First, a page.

There are two films that are getting the most Oscar buzz at this early stage. Martin Scorsese, that giant of film, has Silence coming out this year and it’s already an Oscar favorite. It stars Adam Driver and Andrew Garfield as Jesuit Portuguese Catholic priests looking for their mentor (Liam Neeson) in Japan and spreading the teachings of Christianity along the way, despite being met with violent opposition.

Although the novel the movie is based on was written by a Japanese man (who was Catholic), the lead stars of the film are all white. The “ancillary” cast of Japanese actors are mostly in roles without any character names (“Interpreter”, “Christian Villager”, “Buddhist Priest”, etc.). There’s a good chance this movie will put up a lot of Oscar candidates in multiple categories, but none of them will be Asian.

Still shot from Silence

Still shot from Silence

Oscar winner Ang Lee will have a chance to add to his collection with Billy Lynn’s Long Halftime Walk, a dramedy about an infantryman who recounts the final hours before he and his fellow soldiers return to Iraq. It stars Vin Diesel, taking a shot at a more serious role. Vin identifies as a person of color. His (white) mom says that through his bio-dad he has “connections to many different cultures” so…I guess we can claim him if he gets nominated? But that nomination might prove tricky; we’ve yet to see if Mr. Diesel can act at the Oscar level.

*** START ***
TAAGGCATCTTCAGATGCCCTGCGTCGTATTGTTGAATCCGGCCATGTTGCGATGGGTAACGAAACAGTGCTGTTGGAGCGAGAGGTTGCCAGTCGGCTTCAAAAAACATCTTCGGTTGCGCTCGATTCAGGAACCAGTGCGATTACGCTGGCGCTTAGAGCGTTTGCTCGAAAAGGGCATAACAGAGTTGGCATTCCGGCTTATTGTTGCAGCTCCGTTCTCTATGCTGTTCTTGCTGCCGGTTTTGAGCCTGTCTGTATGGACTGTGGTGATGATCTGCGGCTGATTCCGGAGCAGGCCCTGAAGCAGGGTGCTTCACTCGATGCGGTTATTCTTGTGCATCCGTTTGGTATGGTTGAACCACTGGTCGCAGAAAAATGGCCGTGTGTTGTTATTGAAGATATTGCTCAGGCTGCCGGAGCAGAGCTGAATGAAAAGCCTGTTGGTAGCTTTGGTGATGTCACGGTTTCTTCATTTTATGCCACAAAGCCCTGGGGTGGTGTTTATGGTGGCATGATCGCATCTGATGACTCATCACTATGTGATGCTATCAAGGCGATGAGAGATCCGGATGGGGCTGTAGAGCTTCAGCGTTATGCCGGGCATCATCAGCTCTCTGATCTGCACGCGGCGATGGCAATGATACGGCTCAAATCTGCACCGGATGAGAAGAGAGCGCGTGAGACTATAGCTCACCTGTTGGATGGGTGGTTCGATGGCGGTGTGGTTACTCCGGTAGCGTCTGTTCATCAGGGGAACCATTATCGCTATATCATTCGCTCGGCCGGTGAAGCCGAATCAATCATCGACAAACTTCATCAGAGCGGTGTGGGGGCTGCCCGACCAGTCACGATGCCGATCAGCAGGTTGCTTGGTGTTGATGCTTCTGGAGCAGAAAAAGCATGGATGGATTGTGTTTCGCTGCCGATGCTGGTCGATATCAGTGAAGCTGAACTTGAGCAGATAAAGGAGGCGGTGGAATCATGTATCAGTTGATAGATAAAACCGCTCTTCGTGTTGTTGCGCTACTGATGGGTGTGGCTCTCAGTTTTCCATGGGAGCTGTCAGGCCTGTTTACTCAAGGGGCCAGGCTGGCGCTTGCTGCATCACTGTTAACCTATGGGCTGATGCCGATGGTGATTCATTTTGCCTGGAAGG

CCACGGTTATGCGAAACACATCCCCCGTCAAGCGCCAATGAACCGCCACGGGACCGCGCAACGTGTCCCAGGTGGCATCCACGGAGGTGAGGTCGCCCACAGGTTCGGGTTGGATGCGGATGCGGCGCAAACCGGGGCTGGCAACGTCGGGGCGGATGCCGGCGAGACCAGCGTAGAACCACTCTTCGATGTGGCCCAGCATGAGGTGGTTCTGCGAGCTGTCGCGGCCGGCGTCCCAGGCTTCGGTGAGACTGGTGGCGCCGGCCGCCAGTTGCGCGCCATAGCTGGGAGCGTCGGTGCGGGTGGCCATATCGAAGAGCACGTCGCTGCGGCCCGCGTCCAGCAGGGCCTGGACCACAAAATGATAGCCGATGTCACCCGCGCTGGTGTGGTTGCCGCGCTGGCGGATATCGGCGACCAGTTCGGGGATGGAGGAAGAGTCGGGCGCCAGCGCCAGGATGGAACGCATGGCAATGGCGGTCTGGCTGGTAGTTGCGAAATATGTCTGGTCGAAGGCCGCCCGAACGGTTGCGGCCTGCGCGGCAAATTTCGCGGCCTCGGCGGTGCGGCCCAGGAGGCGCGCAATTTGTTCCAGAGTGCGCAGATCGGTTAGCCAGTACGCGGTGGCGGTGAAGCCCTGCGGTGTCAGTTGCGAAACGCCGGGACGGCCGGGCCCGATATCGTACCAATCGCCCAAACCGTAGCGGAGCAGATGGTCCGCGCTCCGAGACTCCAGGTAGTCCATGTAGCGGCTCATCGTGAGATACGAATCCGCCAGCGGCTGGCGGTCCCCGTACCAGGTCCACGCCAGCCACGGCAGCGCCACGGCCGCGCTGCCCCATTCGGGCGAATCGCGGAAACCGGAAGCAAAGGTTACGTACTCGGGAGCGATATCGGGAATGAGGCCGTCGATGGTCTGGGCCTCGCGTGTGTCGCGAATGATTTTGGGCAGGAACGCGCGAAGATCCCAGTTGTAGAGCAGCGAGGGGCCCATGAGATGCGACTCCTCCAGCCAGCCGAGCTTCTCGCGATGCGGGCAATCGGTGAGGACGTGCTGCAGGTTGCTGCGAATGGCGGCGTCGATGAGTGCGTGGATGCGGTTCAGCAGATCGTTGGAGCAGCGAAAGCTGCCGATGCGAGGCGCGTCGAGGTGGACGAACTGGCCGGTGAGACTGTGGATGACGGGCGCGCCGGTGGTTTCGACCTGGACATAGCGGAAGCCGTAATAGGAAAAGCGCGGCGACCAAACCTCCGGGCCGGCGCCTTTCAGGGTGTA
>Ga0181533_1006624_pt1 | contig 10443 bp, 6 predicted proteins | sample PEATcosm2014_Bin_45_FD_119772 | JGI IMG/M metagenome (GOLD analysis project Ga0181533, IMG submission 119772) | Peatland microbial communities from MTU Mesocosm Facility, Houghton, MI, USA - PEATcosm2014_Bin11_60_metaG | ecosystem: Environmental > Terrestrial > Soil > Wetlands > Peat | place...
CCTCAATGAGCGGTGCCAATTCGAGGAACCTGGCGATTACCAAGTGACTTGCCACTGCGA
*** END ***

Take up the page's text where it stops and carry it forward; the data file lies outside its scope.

But, besides Ang Lee (who has been the lone standard bearer for Asians at the Oscars for a while) and a movie that takes place in Japan but won’t feature any prominent Japanese roles, East Asians won’t have much visibility in Oscar type films this year.

But we might have a shot at an Indian actor nom. Lion stars our Slumdog Millionaire hero Dev Patel. The movie is produced by The Weinstein Co., one of the most powerful forces in Hollywood, and also stars Nicole Kidman and Rooney Mara. If Dev can break out and own this movie, it might get him some attention.

How about our Hispanic brothers and sisters? Alejandro Iñárritu has represented Mexico very well for the past couple of years but he doesn’t have a film out this year. Benicio del Toro is in Weightless (another early Oscar fave), a film chock full of white Oscar winners and nominees (Fassbender, Bale, Mara, Blanchett, Portman). But it’s not clear that his role will have any punch in an ensemble cast that noteworthy. Javier Bardem may have an outside chance at a nom with The Last Face but it’s certainly not drumming up Oscar buzz at the moment.

Oscar Isaac (yes, he’s Guatemalan! His real last name is Hernandez) stars with Christian Bale in The Promise which is a historical love triangle written and directed by an Oscar winner. All those factors could add up to Oscar bait, and perhaps the best chance we have of a Latino nomination in the acting category (Oscar is a fantastic actor who is seemingly in everything these days and he should be).

That leaves us with the African American possible nominees. Here, things get a little controversial. The early buzz is going to The Birth of a Nation, a film about the Nat Turner slave uprising. At the Sundance Film Festival, it won the Audience Award and Grand Jury Prize in the U.S. Dramatic Competition, and Fox Searchlight bought worldwide rights to the film for $17.5 million (a Sundance record).